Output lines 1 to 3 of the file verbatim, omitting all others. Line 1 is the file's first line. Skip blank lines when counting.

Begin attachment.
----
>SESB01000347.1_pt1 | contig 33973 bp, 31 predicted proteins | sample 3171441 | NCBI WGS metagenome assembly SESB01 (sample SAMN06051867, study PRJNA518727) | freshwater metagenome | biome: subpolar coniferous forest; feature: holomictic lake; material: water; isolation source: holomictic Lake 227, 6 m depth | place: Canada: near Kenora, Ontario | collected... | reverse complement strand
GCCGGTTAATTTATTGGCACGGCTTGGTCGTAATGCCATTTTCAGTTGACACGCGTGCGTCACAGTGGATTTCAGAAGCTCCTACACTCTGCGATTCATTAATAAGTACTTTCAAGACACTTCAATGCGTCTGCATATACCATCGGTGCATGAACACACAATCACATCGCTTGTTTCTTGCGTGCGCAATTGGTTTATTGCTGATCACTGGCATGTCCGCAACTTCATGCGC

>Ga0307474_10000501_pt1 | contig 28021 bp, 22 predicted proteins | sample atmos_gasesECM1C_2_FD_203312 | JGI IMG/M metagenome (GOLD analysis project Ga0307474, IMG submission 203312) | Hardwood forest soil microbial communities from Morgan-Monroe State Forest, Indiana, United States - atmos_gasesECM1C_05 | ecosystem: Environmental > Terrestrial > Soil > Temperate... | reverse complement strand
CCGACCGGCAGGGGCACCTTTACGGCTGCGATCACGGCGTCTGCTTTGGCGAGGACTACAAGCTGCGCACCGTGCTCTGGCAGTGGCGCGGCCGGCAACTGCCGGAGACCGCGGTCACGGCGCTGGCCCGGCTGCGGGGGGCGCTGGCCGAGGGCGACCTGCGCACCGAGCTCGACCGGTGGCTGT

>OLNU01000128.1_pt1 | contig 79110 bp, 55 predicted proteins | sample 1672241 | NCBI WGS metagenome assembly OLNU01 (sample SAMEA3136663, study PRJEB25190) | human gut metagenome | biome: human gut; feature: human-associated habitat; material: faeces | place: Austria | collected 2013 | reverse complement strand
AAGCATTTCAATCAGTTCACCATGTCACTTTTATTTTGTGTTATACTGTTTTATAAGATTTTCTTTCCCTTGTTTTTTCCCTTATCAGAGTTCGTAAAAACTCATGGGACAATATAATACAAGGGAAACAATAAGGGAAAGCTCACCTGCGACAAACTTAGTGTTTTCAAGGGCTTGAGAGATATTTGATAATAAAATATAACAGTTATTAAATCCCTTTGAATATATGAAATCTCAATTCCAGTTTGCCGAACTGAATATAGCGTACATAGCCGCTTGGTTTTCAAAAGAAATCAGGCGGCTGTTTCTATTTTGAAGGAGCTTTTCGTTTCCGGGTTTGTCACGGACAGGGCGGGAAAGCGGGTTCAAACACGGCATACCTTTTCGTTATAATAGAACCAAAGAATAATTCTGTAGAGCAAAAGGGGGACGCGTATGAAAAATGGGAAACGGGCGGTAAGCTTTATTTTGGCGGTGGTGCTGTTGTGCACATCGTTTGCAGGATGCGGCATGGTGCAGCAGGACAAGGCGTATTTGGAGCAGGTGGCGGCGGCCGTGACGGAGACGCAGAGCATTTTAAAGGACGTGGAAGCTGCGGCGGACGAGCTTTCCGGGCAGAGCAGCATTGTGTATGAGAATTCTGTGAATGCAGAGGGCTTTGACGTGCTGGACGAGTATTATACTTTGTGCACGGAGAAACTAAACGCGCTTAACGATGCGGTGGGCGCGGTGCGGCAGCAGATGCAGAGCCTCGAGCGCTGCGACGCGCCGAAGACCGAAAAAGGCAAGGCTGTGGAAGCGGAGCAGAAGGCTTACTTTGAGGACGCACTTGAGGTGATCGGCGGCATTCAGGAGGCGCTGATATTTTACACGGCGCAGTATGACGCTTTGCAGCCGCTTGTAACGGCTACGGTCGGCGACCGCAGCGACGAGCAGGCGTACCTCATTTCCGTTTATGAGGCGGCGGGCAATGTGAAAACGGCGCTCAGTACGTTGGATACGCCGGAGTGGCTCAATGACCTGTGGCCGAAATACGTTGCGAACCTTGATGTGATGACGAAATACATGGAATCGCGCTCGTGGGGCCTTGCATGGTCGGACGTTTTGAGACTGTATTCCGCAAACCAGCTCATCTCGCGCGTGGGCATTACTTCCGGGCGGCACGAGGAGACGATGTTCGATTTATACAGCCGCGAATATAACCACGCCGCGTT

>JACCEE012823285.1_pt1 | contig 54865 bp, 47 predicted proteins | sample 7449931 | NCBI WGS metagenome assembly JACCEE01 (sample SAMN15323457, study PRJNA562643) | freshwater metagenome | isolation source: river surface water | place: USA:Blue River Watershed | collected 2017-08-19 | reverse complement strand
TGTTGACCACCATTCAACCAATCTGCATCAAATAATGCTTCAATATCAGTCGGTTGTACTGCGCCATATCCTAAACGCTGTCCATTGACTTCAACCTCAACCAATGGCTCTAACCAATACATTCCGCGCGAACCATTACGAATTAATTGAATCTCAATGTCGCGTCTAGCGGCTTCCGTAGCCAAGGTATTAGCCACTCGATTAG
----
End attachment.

>SESB01000347.1_pt1 | contig 33973 bp, 31 predicted proteins | sample 3171441 | NCBI WGS metagenome assembly SESB01 (sample SAMN06051867, study PRJNA518727) | freshwater metagenome | biome: subpolar coniferous forest; feature: holomictic lake; material: water; isolation source: holomictic Lake 227, 6 m depth | place: Canada: near Kenora, Ontario | collected... | reverse complement strand
GCCGGTTAATTTATTGGCACGGCTTGGTCGTAATGCCATTTTCAGTTGACACGCGTGCGTCACAGTGGATTTCAGAAGCTCCTACACTCTGCGATTCATTAATAAGTACTTTCAAGACACTTCAATGCGTCTGCATATACCATCGGTGCATGAACACACAATCACATCGCTTGTTTCTTGCGTGCGCAATTGGTTTATTGCTGATCACTGGCATGTCCGCAACTTCATGCGC

>Ga0307474_10000501_pt1 | contig 28021 bp, 22 predicted proteins | sample atmos_gasesECM1C_2_FD_203312 | JGI IMG/M metagenome (GOLD analysis project Ga0307474, IMG submission 203312) | Hardwood forest soil microbial communities from Morgan-Monroe State Forest, Indiana, United States - atmos_gasesECM1C_05 | ecosystem: Environmental > Terrestrial > Soil > Temperate... | reverse complement strand